Since Bates started with Twitter let’s go back there now: a quick search  of the word ‘Africa’ shows the enormous number of people in Africa and across the globe who have warped and inaccurately negative views of the continent. Africa: The Good News is an important and laudable initiative for a grossly misunderstood and maligned continent. All Mr Bates’ attack on this organisation does is show how very necessary initiatives like this still are.


Using Twitter to be (more) Successful

During the recent #WiredWomen’s conference, one of the major discussions that occurred on and off-line revolved around the use of social media platforms (mainly twitter) to develop and enhance a brand, personal or as an organisation. Delegates wanted clear and specific guide lines on best practise and so, instead of just talking about being ‘good’ at twitter, I decided to measure who was getting Twitter right during the conference by monitoring the hash tag. I did this by using a variety of tools (including tweetreach and NodeXL) and in so doing was able to establish exactly which tweets and tweeps were successful. This then allowed me, to identify common characteristics of success.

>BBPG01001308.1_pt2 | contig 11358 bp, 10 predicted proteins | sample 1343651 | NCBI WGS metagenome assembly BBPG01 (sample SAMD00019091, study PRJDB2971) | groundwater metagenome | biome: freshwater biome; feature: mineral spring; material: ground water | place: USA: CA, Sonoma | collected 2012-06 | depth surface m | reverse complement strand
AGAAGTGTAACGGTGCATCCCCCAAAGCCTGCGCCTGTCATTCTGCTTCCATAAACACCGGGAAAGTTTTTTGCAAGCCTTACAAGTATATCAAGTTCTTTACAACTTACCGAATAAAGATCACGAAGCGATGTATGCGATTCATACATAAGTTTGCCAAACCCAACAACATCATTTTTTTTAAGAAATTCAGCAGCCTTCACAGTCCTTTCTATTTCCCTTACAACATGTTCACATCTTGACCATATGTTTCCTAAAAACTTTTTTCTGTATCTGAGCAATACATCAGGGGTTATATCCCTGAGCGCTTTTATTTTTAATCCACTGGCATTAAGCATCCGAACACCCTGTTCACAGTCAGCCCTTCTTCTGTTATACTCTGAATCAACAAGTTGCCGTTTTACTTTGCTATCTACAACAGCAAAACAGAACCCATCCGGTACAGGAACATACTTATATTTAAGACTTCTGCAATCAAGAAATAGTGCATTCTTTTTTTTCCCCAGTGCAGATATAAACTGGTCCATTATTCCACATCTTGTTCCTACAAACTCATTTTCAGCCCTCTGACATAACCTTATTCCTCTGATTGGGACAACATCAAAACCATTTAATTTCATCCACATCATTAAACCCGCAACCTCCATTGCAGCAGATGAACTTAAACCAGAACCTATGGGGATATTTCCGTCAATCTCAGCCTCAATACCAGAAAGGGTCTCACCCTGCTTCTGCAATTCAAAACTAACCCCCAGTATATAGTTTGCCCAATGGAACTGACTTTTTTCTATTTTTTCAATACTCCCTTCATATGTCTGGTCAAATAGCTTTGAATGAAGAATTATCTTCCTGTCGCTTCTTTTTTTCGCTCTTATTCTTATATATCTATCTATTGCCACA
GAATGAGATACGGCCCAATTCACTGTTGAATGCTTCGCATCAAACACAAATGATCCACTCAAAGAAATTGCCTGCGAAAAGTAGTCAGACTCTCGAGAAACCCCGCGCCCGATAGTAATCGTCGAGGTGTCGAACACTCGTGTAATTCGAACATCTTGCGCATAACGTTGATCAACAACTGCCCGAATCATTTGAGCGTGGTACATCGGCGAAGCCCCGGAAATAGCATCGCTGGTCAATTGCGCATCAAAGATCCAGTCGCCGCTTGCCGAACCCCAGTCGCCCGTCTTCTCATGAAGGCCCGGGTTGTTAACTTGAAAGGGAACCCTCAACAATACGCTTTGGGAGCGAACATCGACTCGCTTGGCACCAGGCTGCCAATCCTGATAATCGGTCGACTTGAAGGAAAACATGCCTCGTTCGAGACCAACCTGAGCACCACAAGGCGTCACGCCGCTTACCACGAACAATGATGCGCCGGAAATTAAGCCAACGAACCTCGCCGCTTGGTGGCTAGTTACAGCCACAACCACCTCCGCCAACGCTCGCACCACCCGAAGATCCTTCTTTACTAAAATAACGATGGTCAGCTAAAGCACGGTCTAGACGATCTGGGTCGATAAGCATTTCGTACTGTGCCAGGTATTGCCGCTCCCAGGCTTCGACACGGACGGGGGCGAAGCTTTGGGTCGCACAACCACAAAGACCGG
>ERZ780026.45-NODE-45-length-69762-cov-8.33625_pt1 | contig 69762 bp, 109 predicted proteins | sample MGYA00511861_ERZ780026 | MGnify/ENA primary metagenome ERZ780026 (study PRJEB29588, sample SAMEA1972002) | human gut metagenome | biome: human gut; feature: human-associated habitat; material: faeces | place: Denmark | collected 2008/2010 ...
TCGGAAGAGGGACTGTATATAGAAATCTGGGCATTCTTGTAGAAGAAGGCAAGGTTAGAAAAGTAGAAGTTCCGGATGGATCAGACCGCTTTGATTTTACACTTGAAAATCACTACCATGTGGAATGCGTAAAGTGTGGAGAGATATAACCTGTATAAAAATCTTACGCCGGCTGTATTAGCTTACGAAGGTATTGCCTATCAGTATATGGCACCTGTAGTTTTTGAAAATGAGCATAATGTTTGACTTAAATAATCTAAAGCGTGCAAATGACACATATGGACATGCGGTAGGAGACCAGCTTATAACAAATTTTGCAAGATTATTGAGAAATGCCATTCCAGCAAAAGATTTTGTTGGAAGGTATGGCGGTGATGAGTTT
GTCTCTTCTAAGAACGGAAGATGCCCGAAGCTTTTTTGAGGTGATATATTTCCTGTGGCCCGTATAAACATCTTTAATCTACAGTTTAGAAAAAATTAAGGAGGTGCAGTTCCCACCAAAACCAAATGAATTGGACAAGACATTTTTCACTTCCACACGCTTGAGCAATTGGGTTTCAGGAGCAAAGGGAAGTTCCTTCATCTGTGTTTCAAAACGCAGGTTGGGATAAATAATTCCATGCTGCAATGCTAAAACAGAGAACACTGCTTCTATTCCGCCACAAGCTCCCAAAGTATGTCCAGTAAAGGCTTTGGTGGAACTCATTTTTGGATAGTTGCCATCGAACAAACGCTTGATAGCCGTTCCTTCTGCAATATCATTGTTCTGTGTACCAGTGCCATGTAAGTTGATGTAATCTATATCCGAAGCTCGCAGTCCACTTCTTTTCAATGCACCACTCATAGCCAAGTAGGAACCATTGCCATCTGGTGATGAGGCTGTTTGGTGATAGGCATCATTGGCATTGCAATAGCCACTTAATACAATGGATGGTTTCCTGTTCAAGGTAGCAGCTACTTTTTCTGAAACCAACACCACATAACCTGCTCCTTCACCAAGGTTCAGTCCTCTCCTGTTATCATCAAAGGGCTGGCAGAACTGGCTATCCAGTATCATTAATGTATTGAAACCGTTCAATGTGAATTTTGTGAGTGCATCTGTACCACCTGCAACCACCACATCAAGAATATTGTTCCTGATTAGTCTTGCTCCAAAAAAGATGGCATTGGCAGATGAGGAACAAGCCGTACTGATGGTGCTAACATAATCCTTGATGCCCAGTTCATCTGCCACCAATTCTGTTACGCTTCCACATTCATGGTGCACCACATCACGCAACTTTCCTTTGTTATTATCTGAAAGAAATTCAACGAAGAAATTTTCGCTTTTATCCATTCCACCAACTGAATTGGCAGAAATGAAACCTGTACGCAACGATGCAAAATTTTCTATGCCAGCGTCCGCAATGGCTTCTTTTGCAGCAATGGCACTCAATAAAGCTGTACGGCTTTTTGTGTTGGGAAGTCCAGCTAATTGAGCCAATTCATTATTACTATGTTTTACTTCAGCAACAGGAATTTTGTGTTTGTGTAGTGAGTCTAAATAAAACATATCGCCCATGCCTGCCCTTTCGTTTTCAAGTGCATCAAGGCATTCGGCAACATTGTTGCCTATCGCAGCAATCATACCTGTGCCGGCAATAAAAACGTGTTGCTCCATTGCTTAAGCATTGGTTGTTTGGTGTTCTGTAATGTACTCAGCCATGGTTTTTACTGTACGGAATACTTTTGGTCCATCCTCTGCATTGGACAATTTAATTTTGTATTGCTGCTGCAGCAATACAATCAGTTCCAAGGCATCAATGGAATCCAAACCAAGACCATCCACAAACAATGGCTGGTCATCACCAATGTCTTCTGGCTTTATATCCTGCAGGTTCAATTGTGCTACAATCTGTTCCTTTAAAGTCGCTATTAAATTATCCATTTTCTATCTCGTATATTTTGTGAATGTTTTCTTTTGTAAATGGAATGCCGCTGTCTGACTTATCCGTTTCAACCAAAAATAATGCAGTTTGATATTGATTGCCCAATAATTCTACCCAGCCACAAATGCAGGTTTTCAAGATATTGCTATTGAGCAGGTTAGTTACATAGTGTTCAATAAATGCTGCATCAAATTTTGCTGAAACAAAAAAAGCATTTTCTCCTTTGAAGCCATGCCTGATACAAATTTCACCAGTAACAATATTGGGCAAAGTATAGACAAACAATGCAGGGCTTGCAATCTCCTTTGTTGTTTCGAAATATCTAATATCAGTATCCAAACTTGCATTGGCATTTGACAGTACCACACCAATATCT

Before we get to those though, it is important to clarify exactly what is meant by being good or successful at Twitter.  Twitter is about people, connections, networks between these connections and influence within networks and among connections. Why should you care about this? Personally or professionally, it is a quick and easy way to connect with like-mind people all over the world. This has, and does, turn into business, travel and growth opportunities if managed correctly – I wouldn’t have been a panellist at this conference if it hadn’t been for Twitter! With only 140 characters you can reach hundreds, even thousands, of people in seconds at the same time, and if you’re connected enough there is no quicker way (electronically or otherwise) to disseminate information. Twitter is THE crowdsourcing tool and anything from IT problems to a need for directions to a specific location can be found almost immediately through your connection’s varied locations, knowledge and interest areas. There is also no quicker way to stay up to date with news and events from around the world, often information is released on Twitter even before the press picks it up. Beyond this, live tweeting can allow you access to conferences and the like that you never would even have known about before. This is of particular value because access to early industry news disseminated intelligently will enhance your position within your industry. I could go on and on but these are the main reasons I believe it’s worth spending a little time on understanding how to ensure you maximise the benefits received from Twitter, which was after all the point of this exercise!